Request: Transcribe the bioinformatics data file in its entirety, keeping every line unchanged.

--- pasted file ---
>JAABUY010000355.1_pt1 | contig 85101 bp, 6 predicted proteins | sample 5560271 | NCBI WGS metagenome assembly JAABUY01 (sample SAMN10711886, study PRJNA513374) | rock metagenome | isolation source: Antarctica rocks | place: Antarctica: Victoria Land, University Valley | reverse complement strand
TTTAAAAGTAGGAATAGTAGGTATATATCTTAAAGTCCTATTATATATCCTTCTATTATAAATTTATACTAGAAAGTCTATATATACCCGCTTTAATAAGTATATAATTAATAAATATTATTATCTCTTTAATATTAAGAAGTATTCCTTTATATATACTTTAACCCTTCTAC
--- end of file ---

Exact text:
>JAABUY010000355.1_pt1 | contig 85101 bp, 6 predicted proteins | sample 5560271 | NCBI WGS metagenome assembly JAABUY01 (sample SAMN10711886, study PRJNA513374) | rock metagenome | isolation source: Antarctica rocks | place: Antarctica: Victoria Land, University Valley | reverse complement strand
TTTAAAAGTAGGAATAGTAGGTATATATCTTAAAGTCCTATTATATATCCTTCTATTATAAATTTATACTAGAAAGTCTATATATACCCGCTTTAATAAGTATATAATTAATAAATATTATTATCTCTTTAATATTAAGAAGTATTCCTTTATATATACTTTAACCCTTCTAC